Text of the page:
The myth of St. Thomas in Malabar and Mylapore, which we have reviewed in this essay, is an Indian Christian communal fable that was exposed decades ago by the “St. Thomas” Christian historians T.K. Joseph and Rev. Dr. G. Milne Rae — the latter a reader at Madras Christian College. That it is advertised by the Madras-Mylapore Archdiocese as Indian history is to be expected of this criminal branch of the one, holy, catholic, and apostolic Church; that it is accepted without critical review by the Government of India, and promoted by a racist Tamil Nadu state administration on political platforms to disparage Hindus, is quite another. Their conduct as secular administrators is mala fide to say the least. It is a new twist to the old tale of treachery in the Acts of Thomas, but it is in keeping with the spirit of the original Syrian legend. The Acts tells us that Jesus sold his brother Judas called Thomas the Twin as a carpenter slave to the trader Abbanes for a handful of silver. Are we Bharatiyas so ready and willing to do the same today to our own brother with this Portuguese tale?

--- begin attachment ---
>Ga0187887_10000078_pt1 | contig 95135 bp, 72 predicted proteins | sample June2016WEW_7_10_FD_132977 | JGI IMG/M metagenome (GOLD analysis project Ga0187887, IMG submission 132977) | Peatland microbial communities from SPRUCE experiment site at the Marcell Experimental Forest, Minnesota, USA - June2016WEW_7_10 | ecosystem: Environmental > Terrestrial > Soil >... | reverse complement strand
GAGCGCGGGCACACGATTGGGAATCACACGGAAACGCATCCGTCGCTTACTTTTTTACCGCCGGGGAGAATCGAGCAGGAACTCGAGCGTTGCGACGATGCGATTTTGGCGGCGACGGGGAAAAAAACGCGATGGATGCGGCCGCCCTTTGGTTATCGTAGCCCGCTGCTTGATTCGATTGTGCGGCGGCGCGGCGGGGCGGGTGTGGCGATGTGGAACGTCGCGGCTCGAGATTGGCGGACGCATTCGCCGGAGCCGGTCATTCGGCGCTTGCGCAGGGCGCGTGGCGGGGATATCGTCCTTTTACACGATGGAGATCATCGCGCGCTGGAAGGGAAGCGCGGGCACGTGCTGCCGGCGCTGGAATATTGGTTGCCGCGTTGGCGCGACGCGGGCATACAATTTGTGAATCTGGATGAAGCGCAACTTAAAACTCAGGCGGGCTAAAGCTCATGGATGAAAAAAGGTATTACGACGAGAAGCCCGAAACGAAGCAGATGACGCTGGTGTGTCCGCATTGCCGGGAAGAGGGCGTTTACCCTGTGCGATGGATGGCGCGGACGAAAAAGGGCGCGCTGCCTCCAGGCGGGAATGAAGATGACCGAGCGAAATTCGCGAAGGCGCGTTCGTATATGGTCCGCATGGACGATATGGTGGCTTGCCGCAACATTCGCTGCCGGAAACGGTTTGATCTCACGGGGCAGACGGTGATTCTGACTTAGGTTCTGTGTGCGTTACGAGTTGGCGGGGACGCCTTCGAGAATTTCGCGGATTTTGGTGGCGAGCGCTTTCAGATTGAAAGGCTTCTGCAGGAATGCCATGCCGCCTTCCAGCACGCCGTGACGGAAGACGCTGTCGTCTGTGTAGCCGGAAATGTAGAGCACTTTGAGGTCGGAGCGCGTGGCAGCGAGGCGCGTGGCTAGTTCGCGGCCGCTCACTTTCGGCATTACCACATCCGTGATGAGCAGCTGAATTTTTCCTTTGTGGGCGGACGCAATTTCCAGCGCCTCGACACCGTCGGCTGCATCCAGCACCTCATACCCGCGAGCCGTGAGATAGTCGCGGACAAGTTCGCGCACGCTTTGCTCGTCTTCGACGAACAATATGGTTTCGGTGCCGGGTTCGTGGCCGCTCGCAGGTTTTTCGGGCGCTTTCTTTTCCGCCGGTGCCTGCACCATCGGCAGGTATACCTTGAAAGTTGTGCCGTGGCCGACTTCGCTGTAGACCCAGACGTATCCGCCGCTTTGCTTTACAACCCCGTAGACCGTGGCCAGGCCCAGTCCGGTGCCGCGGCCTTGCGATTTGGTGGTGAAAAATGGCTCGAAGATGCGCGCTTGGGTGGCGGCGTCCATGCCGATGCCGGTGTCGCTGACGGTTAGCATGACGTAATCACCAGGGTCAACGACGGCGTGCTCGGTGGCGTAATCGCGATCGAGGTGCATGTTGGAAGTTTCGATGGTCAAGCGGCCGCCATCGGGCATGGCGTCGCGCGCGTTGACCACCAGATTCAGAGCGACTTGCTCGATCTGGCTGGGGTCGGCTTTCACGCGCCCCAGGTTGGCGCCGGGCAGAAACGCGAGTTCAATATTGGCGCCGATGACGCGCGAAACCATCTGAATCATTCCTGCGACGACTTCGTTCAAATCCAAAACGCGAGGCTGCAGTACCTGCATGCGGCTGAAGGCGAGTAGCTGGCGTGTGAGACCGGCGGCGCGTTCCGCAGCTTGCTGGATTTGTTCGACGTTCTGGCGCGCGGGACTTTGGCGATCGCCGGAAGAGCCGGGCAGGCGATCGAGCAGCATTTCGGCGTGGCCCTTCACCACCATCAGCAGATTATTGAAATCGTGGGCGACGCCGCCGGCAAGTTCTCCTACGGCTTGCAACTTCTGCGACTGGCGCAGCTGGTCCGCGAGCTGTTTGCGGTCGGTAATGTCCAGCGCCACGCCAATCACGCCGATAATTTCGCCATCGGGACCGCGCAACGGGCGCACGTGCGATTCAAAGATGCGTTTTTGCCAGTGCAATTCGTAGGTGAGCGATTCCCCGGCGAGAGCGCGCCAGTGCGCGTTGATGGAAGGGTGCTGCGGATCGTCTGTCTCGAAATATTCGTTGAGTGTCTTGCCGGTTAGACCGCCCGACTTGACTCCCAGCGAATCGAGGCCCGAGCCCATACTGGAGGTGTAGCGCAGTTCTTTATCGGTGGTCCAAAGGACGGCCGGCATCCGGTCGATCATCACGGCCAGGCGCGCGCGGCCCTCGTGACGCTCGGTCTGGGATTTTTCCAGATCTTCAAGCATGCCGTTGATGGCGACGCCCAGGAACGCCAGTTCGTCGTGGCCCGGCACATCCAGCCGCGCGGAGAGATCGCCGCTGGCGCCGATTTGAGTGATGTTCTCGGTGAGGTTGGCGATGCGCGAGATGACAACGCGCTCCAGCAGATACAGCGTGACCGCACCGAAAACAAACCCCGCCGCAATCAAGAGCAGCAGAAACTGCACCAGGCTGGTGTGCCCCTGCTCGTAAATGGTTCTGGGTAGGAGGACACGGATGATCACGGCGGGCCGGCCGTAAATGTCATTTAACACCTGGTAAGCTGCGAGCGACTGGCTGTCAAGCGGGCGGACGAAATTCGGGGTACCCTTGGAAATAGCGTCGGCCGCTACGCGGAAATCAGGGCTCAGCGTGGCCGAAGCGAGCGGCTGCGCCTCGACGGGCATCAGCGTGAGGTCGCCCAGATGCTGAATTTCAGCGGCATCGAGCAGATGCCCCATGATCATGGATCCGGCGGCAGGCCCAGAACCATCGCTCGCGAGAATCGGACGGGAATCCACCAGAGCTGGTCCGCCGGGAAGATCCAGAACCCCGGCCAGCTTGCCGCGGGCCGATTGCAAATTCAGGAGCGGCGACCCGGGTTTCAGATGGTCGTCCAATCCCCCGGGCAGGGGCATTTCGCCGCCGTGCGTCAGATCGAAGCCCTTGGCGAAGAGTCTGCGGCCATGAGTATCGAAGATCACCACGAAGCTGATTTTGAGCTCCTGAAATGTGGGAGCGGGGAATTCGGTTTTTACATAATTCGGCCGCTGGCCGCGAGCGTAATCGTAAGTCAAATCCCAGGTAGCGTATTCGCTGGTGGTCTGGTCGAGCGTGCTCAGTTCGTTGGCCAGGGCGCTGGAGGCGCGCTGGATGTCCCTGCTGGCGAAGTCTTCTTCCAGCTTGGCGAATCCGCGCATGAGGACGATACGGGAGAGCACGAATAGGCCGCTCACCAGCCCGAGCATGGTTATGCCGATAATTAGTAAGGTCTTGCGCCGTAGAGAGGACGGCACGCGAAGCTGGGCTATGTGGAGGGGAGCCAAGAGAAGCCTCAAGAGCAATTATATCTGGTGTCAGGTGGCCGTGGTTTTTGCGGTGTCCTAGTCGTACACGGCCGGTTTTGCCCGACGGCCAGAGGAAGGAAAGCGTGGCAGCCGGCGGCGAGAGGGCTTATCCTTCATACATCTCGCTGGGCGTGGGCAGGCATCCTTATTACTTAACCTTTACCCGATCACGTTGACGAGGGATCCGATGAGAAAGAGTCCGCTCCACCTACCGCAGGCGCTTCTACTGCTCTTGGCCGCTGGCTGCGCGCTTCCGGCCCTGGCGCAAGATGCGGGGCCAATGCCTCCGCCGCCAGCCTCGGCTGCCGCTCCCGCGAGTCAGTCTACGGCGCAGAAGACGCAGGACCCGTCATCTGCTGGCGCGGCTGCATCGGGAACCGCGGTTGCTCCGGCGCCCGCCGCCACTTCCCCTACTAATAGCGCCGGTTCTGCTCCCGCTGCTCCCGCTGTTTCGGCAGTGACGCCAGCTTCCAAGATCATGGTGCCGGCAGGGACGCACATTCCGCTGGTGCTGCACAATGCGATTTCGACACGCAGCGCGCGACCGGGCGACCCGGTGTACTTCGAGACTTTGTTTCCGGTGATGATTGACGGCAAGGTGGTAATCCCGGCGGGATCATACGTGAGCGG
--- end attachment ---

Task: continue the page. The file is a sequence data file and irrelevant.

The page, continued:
Is there no way for us to tell our other brother by a Christian mother that we accept him as he is, then by securing him in this odious Thomas-in-India lie at the cost of our own blood?
77. In a shocking act of communal spite, Tamil Nadu Chief Minister M. Karunanidhi attended, on 3 July 2008 at Chennai, the Madras-Mylapore Archdiocesan function inaugurating a mega-budget film on St. Thomas in India. Karunanidhi, known for his hatred of Brahmins, said, “History remembers those who were killed by conspirators. St. Thomas was also a victim of conspiracy.” Though Karunanidhi is a Tamil scholar and authority on Tiruvalluvar’s Tirukkural, he did not say a word as Archbishop Chinnappa expanded on the meeting of St. Thomas and Tiruvalluvar and the great cinematic scene this meeting would make. The bishops of Madras-Mylapore have for decades claimed that the Tamil cultural icon Tiruvalluvar was a Christian convert and that his famous ethical treatise Tirukkural was a Christian book, though a reading of the book, and Tiruvalluvar’s accepted date ca. 200-100 BCE, do not support this claim.